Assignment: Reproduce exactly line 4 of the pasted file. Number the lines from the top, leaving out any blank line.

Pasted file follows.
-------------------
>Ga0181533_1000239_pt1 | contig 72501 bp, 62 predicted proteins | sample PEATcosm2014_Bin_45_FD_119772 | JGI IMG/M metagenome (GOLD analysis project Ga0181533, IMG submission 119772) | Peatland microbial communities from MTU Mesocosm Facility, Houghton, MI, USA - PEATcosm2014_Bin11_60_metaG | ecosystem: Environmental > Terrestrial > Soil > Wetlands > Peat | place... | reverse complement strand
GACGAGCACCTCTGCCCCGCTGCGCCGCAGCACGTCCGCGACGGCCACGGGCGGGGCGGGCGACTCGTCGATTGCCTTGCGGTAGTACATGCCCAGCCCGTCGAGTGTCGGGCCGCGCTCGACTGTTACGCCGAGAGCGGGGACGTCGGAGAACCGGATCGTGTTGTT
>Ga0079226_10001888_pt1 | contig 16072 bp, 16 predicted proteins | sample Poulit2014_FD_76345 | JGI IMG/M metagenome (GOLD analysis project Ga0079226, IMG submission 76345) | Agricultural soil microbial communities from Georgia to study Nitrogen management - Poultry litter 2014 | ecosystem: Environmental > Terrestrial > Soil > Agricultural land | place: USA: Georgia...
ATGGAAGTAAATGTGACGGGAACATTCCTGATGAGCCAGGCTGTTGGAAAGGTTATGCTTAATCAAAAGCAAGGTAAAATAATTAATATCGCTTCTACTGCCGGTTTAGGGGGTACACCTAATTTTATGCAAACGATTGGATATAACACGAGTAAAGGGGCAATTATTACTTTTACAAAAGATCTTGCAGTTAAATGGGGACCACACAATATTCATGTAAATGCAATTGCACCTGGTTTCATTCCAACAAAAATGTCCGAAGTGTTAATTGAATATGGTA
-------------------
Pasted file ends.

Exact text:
ATGGAAGTAAATGTGACGGGAACATTCCTGATGAGCCAGGCTGTTGGAAAGGTTATGCTTAATCAAAAGCAAGGTAAAATAATTAATATCGCTTCTACTGCCGGTTTAGGGGGTACACCTAATTTTATGCAAACGATTGGATATAACACGAGTAAAGGGGCAATTATTACTTTTACAAAAGATCTTGCAGTTAAATGGGGACCACACAATATTCATGTAAATGCAATTGCACCTGGTTTCATTCCAACAAAAATGTCCGAAGTGTTAATTGAATATGGTA